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Comparison of Trypsin Brands Suggests Inexpensive Varieties Still Suitable for Proteomics Research


As the protease most commonly used to digest proteins into peptides for mass spec analysis, trypsin is a key part of most proteomic workflows, with the performance of the enzyme potentially affecting a variety experimental outcomes including sequence coverage and reproducibility.

A number of vendors sell trypsin, with their offerings ranging significantly in price. For instance, porcine trypsin from Promega – generally considered the gold standard within the field – costs $0.41 per μg. Bovine trypsin from Sigma-Aldrich, meanwhile, runs less than $0.01 per μg.

Typically, trypsin represents a small fraction of the overall cost of a proteomics experiment. In some cases, however, relatively large amounts of the enzyme are required – which raises the question of just how much the top-dollar brands are actually worth.

A group of researchers led by Henrik Molina, director of the Proteomics Resource Center at Rockefeller University, recently set out to answer this question, comparing the performance of six varieties of trypsin in digesting a standard protein mixture. They published their findings last month in a paper in the Journal of Proteome Research.

Molina's interest in this question stemmed from his work in Rockefeller's proteomics core, where, he said, "we have a lot of people coming in with all kinds of samples," and all of them, he joked, are "notorious cheapskates."

And while for many experiments trypsin costs are not significant, in the case of experiments where researchers start off with large amounts of proteins – such as post-translational modification studies requiring target enrichment – "you actually need to use a lot of trypsin, and then [the cost] makes a difference," he said.

For example, an experiment analyzing 5 μg of protein will typically use around 0.1 μg of trypsin, Molina noted. "But on the other hand, if you want to work with proteins or peptides where you really need to enrich, then you might be starting out with, say, 50 milligrams of protein and then you need to use 1 milligram of trypsin, and that suddenly becomes a concern."

Beyond the shotgun-style proteomics experiments Molina described, trypsin costs have also arisen as a potential issue for targeted clinical proteomics work where large amounts of trypsin are required to ensure complete digestion of samples, which is key for assay reproducibility.

That has led some researchers focused on clinical proteomics to try out cheaper grades of trypsin. For instance, in a 2010 interview, Andy Hoofnagle, director of clinical mass spectrometry at the University of Washington's Department of Laboratory Medicine, told ProteoMonitor, that his lab had been working with less expensive varieties of trypsin from Sigma and that these had "worked just fine (PM 10/22/2010)."

Leigh Anderson, CEO of SISCAPA Assay Technologies, likewise told ProteoMonitor that while "in proteomics we've all just submitted to marketing that says, 'Oh, we should use Promega Gold' [trypsin]," he was "convinced it will turn out that we really can use vastly cheaper grades of trypsin."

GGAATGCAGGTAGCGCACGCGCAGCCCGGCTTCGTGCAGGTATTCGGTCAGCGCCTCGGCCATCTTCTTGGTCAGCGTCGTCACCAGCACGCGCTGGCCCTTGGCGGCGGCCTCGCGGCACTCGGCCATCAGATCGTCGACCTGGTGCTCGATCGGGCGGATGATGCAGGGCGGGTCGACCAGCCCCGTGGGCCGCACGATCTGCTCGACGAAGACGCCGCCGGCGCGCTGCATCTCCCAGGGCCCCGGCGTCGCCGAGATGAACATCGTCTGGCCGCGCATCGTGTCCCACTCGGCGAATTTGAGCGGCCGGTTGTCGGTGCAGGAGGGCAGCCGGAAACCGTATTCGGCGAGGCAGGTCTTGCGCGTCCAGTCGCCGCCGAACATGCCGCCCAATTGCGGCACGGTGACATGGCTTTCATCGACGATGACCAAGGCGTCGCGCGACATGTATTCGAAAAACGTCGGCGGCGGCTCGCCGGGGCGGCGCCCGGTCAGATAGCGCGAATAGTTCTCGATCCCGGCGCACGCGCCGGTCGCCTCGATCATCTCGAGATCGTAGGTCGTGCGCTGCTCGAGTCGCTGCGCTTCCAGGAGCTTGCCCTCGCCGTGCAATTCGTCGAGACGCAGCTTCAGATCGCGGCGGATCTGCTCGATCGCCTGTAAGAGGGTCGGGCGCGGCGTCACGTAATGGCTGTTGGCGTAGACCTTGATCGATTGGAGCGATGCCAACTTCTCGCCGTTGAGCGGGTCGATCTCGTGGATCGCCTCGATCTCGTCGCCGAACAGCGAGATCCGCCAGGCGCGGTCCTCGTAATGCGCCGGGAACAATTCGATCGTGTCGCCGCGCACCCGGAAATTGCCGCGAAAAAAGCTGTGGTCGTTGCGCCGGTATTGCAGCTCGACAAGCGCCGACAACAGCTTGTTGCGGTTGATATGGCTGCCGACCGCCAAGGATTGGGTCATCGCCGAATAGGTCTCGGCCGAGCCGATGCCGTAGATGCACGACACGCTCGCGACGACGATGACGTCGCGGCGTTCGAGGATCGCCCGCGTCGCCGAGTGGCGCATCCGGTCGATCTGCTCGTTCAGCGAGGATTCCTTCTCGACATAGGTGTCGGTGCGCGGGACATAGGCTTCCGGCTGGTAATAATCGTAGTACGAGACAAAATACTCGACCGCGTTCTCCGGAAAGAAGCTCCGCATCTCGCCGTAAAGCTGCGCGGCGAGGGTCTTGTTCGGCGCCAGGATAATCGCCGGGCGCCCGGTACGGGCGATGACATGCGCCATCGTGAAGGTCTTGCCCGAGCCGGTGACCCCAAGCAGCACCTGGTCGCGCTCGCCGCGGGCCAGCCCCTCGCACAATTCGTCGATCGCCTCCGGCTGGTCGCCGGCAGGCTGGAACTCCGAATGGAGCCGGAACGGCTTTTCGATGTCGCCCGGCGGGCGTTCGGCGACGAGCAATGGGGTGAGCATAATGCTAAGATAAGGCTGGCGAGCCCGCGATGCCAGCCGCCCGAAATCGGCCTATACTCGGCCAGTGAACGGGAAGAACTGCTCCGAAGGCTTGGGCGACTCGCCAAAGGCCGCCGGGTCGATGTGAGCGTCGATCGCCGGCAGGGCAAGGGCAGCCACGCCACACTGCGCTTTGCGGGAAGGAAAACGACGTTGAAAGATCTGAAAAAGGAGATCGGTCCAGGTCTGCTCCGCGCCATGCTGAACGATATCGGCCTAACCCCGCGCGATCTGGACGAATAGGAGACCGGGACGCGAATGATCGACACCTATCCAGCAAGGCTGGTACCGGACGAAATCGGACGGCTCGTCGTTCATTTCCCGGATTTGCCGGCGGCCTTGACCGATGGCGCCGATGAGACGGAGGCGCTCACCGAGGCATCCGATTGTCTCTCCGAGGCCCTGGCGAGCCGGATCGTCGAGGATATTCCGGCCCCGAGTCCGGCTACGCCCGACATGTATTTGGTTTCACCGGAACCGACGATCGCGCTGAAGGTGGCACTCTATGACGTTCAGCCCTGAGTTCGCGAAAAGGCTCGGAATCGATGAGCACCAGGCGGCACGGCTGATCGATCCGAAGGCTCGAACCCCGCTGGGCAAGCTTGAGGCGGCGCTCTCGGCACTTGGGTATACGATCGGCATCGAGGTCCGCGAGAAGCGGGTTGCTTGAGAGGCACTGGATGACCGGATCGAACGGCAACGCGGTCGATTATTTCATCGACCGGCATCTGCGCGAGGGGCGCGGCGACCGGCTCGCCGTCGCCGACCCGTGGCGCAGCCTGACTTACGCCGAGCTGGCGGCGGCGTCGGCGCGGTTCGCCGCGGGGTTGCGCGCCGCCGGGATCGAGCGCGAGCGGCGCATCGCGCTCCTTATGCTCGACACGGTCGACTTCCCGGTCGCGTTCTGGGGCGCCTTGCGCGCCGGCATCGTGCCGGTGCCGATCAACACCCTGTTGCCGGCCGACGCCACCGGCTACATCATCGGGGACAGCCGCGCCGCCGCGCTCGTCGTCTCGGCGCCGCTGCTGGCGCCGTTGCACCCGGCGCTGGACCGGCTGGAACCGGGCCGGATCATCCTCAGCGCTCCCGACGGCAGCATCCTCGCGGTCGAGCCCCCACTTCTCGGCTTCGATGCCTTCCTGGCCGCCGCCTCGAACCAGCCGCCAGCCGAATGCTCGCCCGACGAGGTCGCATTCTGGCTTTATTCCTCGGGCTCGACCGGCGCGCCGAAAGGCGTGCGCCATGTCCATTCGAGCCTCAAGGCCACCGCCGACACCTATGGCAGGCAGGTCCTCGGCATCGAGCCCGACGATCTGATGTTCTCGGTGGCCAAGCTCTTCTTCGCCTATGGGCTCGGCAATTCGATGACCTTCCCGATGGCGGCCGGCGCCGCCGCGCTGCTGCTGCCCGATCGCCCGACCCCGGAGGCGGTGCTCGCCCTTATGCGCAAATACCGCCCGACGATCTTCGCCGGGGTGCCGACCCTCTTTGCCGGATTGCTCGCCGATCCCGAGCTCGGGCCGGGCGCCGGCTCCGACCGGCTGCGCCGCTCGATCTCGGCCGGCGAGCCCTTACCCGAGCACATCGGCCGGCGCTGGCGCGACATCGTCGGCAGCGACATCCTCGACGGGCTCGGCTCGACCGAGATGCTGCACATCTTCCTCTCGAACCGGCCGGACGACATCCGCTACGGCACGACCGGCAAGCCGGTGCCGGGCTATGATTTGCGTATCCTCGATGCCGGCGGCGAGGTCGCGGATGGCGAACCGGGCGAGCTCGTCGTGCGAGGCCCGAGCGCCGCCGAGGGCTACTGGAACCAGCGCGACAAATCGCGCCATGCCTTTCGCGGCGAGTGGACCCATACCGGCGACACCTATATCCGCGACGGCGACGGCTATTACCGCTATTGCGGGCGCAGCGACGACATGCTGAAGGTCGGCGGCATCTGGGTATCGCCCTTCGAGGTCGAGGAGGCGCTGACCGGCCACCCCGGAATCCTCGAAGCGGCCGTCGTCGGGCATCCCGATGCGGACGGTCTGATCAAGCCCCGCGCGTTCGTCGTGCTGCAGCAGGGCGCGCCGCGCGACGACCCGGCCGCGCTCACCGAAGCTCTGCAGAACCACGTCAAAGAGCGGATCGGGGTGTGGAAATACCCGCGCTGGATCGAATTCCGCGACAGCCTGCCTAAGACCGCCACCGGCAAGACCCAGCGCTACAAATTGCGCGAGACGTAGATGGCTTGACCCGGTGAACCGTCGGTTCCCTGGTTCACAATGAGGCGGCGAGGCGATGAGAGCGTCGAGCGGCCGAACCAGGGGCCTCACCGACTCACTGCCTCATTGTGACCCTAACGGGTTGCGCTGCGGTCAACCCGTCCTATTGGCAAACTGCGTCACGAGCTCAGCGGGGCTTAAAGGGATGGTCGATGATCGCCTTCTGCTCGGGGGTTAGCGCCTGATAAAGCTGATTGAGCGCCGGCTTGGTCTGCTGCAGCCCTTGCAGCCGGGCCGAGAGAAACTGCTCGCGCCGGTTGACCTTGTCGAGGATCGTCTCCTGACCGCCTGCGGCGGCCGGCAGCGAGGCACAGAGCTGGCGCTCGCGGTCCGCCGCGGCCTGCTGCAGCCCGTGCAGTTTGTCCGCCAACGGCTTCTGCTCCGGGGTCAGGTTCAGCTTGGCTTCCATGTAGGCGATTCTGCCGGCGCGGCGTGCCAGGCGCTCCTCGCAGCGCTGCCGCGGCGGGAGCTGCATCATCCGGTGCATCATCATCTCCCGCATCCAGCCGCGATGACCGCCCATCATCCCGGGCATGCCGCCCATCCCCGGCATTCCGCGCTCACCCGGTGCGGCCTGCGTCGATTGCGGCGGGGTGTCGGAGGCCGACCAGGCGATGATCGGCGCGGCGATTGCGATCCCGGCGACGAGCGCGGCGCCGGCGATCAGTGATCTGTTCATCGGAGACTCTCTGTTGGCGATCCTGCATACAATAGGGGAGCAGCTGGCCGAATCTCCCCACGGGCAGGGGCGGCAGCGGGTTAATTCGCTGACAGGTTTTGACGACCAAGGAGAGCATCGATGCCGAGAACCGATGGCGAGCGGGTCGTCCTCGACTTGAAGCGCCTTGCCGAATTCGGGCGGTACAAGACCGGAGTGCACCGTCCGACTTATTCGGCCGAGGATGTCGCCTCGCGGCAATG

Going into the analysis, Molina said his expectation was, indeed, that the more expensive trypsin would offer the best performance. "I think that is why most of us have been using Promega trypsin," he said. "Because most of us don't want to take any chances, and we knew that it was working."

To test this assumption, he and his colleagues compared six commercial trypsins: porcine trypsin from Promega; porcine trypsin, bovine trypsin, and bovine trypsin expressed in maize from Sigma-Aldrich; bovine trypsin from bovine pancreas from Worthington Biochemical; and porcine trypsin expressed in Pichia pastoris from Roche Applied Sciences.

The most expensive of the six was the Roche product, which cost $0.80 per μg. Least expensive was the Sigma-Aldrich bovine trypsin, which cost $0.0007 per μg, making for a 1,000-fold difference in price across the six varieties.

The researchers used the enzymes to digest a mix of eight standard proteins, which they then analyzed in triplicate by both tandem mass tag and label-free LC-MS/MS on either a Thermo Fisher Scientific Orbitrap Velos or Q Exactive instrument.

In general, they found little difference in performance between the bovine and porcine trypsins, and all six generated tryptic peptides in roughly equal amounts. The inexpensive Sigma-Aldrich bovine trypsin, however, had significantly higher chymotryptic activity than the other five varieties due to higher levels of contamination with the protease chymotrypsin.

This non-tryptic activity isn't necessarily a bad thing, though, Molina suggested.

"Where I really need a lot of trypsin, it is very often for experiments where, [for instance], I am looking for phosphorylated peptides, or peptides that are acetylated," he said. "And there I would see it as a feature having an enzyme that is a little less specific – though not too unspecific – because this way I might be able to get some peptides that I would not be getting otherwise."

This lack of specificity, however, hurts the identification of low-abundance peptides, Molina noted, as the addition of the non-tryptic peptides from high-abundance proteins can mask the presence of low-abundance tryptic peptides.

Broadly speaking, though, Molina said, the study left him comfortable with the idea of using lower grade trypsin like the inexpensive Sigma product.

"If I had to go out and do an experiment where I needed a lot of trypsin, I would now probably use the cheap Sigma [reagent.]," he said. "I would not be hesitating."